Shouldn’t this settle the argument?

I’ve never thought that elected officials should govern by polls, at least not on most issues. America is a representative democracy, not a direct democracy. We try to elect the best people we can and send them off to make tough decisions based on the best information available to them.

During the health care reform debate, though, Republicans made it clear that they felt that “going against the will of the people” was practically treasonous.

Well, the people have had a chance to look at Republican plans for Medicare and Medicaid, and it turns out they don’t like them, not one little bit.

The survey finds that Americans prefer to keep Medicare just the way it is. Most also oppose cuts in Medicaid and the defense budget. More than half say they are against small, across-the-board tax increases combined with modest reductions in Medicare and Social Security benefits. Only President Obama’s call to raise tax rates on the wealthiest Americans enjoys solid support.

Should we expect Republicans to acquiesce to the vaunted will of the people? I didn’t think so.

And, while I think the Republican approach is radical, immoral and dead wrong, the polls show that the American people don’t understand the budget situation. Congress and the president should not – indeed, cannot – listen to the people, not if they want to make progress on the deficit. (I do agree with others who make a convincing point that the people are right that the immediate focus should be on jobs and reviving the economy, not the long-term debt, but that’s another post.) The unfortunate fact is that when it comes to spending by the federal government, the American people are astoundingly ignorant. They think far more money is spent on things like foreign assistance and spending for the arts than is actually spent and far less money is spent on things like defense and Medicare.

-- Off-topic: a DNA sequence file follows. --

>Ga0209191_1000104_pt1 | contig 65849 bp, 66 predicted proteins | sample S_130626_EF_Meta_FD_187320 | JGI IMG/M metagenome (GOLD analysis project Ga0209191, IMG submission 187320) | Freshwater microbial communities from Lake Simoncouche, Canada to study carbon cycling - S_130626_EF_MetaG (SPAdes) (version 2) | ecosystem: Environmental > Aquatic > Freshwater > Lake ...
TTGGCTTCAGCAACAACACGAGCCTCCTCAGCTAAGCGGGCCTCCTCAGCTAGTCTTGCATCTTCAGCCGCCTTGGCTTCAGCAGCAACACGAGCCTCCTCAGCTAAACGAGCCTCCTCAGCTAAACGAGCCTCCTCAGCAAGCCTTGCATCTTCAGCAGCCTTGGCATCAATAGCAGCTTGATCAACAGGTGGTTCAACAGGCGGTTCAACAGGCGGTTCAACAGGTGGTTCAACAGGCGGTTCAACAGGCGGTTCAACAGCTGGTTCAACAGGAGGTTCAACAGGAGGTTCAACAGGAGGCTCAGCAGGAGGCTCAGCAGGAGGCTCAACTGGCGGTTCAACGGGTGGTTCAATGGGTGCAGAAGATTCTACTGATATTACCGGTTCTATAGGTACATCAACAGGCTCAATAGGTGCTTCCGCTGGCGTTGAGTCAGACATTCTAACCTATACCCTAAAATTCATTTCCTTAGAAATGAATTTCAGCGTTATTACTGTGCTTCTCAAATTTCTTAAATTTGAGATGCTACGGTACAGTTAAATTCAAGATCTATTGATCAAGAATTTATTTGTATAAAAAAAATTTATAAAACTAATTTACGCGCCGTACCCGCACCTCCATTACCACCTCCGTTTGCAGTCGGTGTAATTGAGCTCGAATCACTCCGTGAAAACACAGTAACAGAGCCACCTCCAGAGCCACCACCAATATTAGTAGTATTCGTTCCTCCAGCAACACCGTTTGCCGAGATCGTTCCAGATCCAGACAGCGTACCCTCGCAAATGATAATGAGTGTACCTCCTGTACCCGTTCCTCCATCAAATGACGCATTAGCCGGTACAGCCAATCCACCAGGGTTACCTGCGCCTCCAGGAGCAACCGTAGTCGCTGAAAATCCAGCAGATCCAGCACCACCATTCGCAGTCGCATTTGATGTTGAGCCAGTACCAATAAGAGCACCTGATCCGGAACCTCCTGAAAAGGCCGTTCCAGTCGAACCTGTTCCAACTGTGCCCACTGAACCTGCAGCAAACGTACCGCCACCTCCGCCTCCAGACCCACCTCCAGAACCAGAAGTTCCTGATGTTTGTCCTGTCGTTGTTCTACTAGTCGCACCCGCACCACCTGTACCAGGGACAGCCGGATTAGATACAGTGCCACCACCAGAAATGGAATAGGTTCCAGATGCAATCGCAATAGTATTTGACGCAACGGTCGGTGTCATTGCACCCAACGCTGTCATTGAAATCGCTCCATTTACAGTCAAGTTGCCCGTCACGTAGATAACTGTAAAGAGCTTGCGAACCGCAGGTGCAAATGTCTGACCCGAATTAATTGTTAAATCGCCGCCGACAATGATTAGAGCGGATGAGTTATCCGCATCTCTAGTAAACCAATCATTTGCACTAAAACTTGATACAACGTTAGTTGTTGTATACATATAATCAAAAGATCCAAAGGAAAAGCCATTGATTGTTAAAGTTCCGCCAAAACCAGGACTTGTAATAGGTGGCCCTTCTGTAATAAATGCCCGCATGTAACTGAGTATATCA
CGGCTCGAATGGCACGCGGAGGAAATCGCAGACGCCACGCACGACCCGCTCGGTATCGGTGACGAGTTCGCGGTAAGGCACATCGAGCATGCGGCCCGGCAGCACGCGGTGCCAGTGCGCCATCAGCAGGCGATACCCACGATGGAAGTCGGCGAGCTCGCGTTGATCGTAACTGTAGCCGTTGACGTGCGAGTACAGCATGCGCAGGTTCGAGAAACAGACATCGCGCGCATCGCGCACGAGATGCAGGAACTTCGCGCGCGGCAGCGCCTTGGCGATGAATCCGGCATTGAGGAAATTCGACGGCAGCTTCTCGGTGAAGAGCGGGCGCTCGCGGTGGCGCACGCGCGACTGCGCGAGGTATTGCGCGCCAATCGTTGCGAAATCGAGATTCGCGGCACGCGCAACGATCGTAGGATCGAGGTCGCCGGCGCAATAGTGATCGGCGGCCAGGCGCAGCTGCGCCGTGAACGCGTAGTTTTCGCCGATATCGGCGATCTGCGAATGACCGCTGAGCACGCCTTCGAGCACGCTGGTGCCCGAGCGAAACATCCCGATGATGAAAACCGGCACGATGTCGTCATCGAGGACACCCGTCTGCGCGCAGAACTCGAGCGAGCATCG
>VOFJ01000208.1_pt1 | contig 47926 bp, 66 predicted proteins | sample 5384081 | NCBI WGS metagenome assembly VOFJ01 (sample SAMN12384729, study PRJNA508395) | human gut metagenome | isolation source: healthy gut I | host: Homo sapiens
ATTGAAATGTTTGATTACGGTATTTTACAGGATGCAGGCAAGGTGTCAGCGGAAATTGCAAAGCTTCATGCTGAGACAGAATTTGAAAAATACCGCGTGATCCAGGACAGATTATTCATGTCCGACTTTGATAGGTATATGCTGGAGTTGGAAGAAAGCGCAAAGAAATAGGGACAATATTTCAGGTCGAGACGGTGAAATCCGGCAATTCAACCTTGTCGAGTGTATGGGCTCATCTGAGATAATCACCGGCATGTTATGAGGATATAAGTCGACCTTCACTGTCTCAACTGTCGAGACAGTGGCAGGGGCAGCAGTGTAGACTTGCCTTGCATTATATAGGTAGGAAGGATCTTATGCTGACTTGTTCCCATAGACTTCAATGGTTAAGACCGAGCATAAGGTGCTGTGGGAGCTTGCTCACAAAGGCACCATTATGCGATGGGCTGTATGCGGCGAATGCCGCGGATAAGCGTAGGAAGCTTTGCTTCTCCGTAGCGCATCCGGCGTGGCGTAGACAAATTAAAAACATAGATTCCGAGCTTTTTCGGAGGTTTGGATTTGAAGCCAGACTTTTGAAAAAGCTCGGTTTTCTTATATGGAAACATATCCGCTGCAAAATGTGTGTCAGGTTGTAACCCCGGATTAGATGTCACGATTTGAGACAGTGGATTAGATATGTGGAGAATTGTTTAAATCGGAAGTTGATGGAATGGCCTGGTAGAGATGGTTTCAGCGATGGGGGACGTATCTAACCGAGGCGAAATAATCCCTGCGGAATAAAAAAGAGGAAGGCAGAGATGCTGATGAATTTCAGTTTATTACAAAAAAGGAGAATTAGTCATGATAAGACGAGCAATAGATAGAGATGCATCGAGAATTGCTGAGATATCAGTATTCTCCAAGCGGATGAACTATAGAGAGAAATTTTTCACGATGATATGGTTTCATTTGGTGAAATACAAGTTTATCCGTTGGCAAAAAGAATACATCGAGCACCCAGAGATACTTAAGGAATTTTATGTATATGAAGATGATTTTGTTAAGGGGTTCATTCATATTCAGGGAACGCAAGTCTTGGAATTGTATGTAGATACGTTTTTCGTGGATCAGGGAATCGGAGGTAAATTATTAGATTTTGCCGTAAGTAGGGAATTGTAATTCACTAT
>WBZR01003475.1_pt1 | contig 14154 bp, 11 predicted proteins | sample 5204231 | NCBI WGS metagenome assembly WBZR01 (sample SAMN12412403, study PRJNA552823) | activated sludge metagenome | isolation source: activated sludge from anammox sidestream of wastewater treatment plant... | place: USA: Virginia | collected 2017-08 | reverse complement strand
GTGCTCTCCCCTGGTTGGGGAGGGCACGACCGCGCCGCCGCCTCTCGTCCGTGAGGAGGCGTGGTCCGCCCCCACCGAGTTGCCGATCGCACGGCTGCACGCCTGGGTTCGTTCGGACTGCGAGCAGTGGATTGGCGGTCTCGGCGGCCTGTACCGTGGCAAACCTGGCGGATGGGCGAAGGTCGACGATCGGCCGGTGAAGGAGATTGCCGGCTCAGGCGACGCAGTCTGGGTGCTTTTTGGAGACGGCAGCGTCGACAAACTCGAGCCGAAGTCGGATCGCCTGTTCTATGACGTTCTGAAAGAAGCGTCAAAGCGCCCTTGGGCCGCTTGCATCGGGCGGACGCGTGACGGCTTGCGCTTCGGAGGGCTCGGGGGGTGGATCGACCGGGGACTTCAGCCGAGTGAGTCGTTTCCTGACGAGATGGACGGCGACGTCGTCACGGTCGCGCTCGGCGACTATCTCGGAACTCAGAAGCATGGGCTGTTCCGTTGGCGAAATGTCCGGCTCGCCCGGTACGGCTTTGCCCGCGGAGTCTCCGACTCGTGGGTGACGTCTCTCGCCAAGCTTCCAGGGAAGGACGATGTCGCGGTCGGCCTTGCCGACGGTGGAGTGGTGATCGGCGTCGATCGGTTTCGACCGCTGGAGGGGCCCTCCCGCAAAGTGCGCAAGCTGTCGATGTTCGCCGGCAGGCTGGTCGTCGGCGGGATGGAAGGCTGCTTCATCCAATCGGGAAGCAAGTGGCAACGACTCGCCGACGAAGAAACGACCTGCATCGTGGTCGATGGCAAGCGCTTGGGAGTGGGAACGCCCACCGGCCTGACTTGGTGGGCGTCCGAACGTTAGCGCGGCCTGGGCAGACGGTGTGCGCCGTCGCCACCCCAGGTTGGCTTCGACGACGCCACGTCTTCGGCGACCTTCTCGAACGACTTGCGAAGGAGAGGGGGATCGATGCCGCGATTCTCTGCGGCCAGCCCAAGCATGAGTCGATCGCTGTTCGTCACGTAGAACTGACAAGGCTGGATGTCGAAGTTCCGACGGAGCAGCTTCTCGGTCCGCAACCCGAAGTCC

The deficit cannot be eliminated solely by raising taxes on the wealthy – the only approach “the will of the people” is behind.

Still, after watching them beat Obama and the Democrats over the head for months about “shoving health care down the throats” of the nation against the will of the people, it will be interesting to see how Republicans deal with polls showing that their ideas are even more unpopular than health care reform.

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